The tenets of good theory include concepts being logically consistent, using parsimony (conciseness), being comprehensive in scope, being heuristic (yields something of value), and being testable. â€œBadâ€ theory refers to theories that are not testable and therefore nonfalsifiable. Freudian theory (psychodynamic) is an example of a nonfalsifiable theory, yet we still find it very useful in helping us think and conceptualize. Theories of crimes help us understand the genesis or origins of crimes in our communities. Some theories are macro in perspective, while others are very specific or micro. Criminological theories often are considered to be â€œmiddle range,â€ meaning they have applicability to specific populations but not to others.
Some of the theories you will be examining include labelingtheory, which views social labels as stigmata that impede a personâ€™s social progression (ex-con, former mental patient, whore, thief). Social structure theory focuses on economic reasons for crime such as poverty or living in high-poverty areas. Strain theory is the inability to achieve cultural goals through institutional means. Neutralization theory suggests that people are not criminals all the time but instead drift from conventional to illegal behaviors using rationalizations to justify their drifting. Social control theory is unique in asking the question why donâ€™tpeople commit crime and is explained via a personâ€™s attachments and stake in conformity.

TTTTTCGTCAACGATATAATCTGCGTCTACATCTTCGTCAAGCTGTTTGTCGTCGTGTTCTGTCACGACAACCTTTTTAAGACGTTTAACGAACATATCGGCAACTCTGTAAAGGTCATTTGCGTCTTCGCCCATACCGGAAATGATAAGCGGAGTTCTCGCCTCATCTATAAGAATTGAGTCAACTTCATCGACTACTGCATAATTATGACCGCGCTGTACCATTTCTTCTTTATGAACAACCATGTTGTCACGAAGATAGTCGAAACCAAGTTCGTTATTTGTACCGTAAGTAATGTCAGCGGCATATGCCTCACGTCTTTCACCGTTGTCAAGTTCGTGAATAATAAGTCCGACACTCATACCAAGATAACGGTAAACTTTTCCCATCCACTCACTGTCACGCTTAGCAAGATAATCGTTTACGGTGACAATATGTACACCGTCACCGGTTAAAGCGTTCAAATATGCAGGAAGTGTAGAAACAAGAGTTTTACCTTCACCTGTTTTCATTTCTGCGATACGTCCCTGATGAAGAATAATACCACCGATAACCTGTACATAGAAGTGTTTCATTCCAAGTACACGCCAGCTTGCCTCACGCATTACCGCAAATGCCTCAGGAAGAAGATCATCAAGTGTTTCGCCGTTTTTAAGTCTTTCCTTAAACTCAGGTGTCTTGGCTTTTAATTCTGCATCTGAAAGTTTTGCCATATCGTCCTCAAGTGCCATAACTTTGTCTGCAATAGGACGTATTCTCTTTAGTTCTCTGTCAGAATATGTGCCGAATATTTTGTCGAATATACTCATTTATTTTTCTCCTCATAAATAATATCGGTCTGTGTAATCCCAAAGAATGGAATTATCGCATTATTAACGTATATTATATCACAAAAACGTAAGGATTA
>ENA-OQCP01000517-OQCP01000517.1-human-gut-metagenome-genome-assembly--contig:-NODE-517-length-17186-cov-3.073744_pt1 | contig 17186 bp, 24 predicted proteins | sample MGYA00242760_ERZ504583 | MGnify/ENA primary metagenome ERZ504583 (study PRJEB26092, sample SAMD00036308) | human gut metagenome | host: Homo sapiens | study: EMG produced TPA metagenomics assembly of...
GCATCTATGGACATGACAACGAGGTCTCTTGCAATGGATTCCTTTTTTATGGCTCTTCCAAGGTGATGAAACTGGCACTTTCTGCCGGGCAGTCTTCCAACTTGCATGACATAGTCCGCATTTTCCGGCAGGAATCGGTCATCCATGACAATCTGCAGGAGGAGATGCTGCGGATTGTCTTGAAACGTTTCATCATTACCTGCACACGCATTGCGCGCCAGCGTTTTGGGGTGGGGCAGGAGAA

For this Assignment you will apply theories to explain the risks of becoming an offender.
- Identify an article about a crime that you find of interest.
- Select three theories from the following list:
- Labeling Theory;
- Social Structure Theory;
- Strain Theory;
- Neutralization Theory;
- Social Control Theory.
- Review the theories presented in the video Forensic Insights: Theories of Criminal Behavior in your Learning Resources.
- Review the Learning Resources related to theories
- Use the Application of Theory template in the Learning Resources to apply each theory you selected to the case you selected.
Submit by Day 7.
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- Miller, L. (2012). Criminal psychology: Nature, nurture, culture. Springfield, IL: Charles C. Thomas.
- Chapter 3, â€œPsychosocial Theories of Criminal Behaviorâ€ (pp. 63â€“96)
- Oâ€™Connor, T. (2004). In Crime theories, megalinks in criminal justice. Retrieved from http://www.newlearner.com/courses/hts/cln4u/pdf/crime_theories.pdf
- Document: Week 5 Application of Theory (Word Document)
- Laureate Education (Producer). (2016e). Forensic insights: Theories of criminal behavior [Video file]. Baltimore, MD: Author.
Note: The approximate length of this media piece is 15 minutes.